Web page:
They say youth ministers know, deep in their bones, when they’re on their last bus trip full of teenagers. In the same deep-in-my-bones way, in 2019—nearing the tenth anniversary of the church plant I helped start—I knew I needed a break as a pastor. I needed time for a rest that would be longer than a sabbatical. It was time for our congregation to find their next pastor.
A ministry hired me to be an associate editor for them. It was still difficult work that impacted the church, but it gave me space to rest and process my years of church planting. Thanks to a Christian counselor, I began to work through past events extending back before the launch of our church plant.
I also took classes and pursued credentials for project management and professional leadership coaching. I’m now working for Grimké Seminary as their managing editor. I’m still an ordained pastor, but I’m also a credentialed project manager and a professional coach.
The Help We Pursue
My circuitous path has brought me into close contact with the types of help pastors typically pursue at various times—counseling, consulting, and coaching. I want to be quick to say that none of these helping professions are essential to church leaders. It is entirely conceivable that a pastor may have a very long, fruitful, and faithful ministry without ever meeting with a counselor, ministry consultant, or leadership coach.
But sometimes, we get stuck in the weeds and need outside counsel from someone who specializes in helping pastors and elder teams navigate challenges. If that’s you, what type of professional should you look for? What’s the difference between a counselor, consultant, or coach?Sometimes, we get stuck in the weeds and need outside counsel from someone who specializes in helping pastors and elder teams navigate challenges. Click To Tweet
The difference between these three types of professionals is summarized in two questions: “Are they subject matter experts?” and “Are they helping you look into the future or the past?” First, do they have subject matter expertise in ministry or, more specifically, in the ministry challenges you’re facing—financials, conflict resolution, leadership development, or team alignment?
Second, do you need help with something in your (or your team’s) past or in the future? When we don’t take time to prayerfully apply God’s truth to our past, unreconciled events can have radical implications for how we function in the present. At the same time, we’re always facing future obstacles or goals, replete with all their challenges.
What Tool for What Problem?
When you’re seeking help from an outside source, how do these two factors—subject matter expertise and forward-or backward-looking perspectives—play into your decision? Let’s look at each professional and see how they might help you or your ministry team.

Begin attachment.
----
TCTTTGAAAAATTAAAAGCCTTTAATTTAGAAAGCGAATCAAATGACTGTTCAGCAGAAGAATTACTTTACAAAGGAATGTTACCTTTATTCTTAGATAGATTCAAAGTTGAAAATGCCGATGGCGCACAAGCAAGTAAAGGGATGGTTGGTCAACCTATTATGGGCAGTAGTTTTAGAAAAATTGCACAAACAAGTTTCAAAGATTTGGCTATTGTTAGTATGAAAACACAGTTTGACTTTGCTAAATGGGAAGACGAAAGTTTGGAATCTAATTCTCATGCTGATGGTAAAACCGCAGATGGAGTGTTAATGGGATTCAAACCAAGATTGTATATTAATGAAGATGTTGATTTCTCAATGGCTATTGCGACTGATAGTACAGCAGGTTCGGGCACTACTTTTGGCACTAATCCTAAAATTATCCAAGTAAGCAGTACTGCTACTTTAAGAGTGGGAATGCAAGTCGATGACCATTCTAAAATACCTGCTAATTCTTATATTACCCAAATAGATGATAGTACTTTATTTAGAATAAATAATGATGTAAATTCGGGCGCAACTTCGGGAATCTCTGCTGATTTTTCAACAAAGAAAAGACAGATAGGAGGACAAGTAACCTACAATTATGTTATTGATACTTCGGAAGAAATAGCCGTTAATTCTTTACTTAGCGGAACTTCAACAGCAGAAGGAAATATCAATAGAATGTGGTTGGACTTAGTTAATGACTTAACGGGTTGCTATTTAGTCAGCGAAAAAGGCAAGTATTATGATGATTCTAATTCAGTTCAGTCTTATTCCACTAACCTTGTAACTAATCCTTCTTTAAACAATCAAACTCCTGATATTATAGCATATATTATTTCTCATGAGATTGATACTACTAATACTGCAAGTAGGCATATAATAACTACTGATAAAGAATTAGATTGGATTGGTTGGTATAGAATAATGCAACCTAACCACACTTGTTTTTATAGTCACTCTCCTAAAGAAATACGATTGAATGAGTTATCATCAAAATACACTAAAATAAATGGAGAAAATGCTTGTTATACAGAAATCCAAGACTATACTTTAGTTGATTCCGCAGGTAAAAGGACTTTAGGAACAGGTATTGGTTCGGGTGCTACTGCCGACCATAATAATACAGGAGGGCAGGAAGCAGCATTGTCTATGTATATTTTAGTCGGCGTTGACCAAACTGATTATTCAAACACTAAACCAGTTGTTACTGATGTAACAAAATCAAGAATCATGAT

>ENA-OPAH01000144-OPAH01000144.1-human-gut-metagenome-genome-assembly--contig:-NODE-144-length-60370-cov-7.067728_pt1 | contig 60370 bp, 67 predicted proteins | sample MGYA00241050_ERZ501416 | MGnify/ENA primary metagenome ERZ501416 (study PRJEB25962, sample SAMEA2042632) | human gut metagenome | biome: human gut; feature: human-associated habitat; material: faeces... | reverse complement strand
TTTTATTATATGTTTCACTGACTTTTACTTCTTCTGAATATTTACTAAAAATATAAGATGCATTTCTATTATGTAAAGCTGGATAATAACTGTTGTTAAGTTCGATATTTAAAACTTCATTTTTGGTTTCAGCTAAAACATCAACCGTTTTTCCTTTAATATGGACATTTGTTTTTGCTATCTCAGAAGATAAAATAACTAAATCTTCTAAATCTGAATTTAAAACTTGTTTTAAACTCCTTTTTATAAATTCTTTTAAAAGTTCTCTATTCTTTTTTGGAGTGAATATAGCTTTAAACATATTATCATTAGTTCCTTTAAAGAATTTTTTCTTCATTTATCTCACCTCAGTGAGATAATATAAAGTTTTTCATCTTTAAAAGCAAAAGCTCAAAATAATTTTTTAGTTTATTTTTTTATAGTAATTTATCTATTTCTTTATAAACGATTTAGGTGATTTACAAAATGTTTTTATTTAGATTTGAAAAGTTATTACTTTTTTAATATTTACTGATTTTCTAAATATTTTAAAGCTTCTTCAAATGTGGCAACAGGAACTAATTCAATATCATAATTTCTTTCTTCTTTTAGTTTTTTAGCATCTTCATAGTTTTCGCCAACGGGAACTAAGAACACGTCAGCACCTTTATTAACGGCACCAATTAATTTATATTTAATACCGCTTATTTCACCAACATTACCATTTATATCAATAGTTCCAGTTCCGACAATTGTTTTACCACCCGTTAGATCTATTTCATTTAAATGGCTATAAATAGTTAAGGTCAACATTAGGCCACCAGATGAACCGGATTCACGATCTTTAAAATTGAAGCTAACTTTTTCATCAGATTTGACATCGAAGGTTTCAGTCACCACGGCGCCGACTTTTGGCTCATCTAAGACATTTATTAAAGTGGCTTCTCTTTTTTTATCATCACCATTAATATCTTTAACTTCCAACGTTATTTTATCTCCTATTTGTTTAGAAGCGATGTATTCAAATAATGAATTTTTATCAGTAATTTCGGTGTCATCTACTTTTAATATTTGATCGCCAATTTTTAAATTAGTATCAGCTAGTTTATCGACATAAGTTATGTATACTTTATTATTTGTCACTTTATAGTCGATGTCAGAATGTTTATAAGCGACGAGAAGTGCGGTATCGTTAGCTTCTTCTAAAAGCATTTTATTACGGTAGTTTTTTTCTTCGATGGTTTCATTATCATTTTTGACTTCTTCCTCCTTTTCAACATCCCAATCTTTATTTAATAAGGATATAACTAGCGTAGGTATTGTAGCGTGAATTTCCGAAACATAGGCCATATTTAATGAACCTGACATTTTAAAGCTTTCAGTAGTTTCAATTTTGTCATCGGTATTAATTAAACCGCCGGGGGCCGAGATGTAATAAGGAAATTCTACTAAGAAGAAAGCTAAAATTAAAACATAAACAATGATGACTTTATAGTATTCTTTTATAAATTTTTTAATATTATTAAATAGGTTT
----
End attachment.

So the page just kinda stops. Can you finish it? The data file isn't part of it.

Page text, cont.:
- Consultants: Consultants must have subject matter expertise and be forward-looking. Consultants do not deal with history; they aren’t trying to solve unreconciled events. They’re operating from their expertise and offering their advice for a problem or goal in the future. That advice is often extremely helpful. A good consultant has put in their time and knows what you’re facing. They provide wisdom and teach you how to apply it.
- Coaches: A leadership coach doesn’t need subject matter expertise; it may help, but it’s not necessary. That’s because a coach’s main job isn’t to solve your problem but to ask strategic questions that help you solve your problem. Coaches are also forward-looking; they aren’t trying to help you reconcile past events.
- Counselors: Counselors, like coaches, do not need to be subject matter experts—it may be more helpful if they aren’t. Counselors (like coaches) are skilled questioners who focus on helping their clients develop the skills to solve their problems. Counselors look backward. They help you figure out past events and relationships that negatively affect your current relationships.
None of these helping professionals is necessary—you may never need one. But you might reach a point in your leadership development or pastoral ministry when you do. Those two questions around the themes of subject matter expertise and whether your problem is in the past or the future will help you decide what kind of help to pursue.
Over the course of my twenty years of pastoral ministry, I’ve benefited from all three types of professionals. I’m immensely grateful for the men who study and train to serve pastors and elder teams as coaches, consultants, and counselors. May their good labor increase the fruitfulness of pastors and the health of churches—and may we seek the right kind of help when we need it.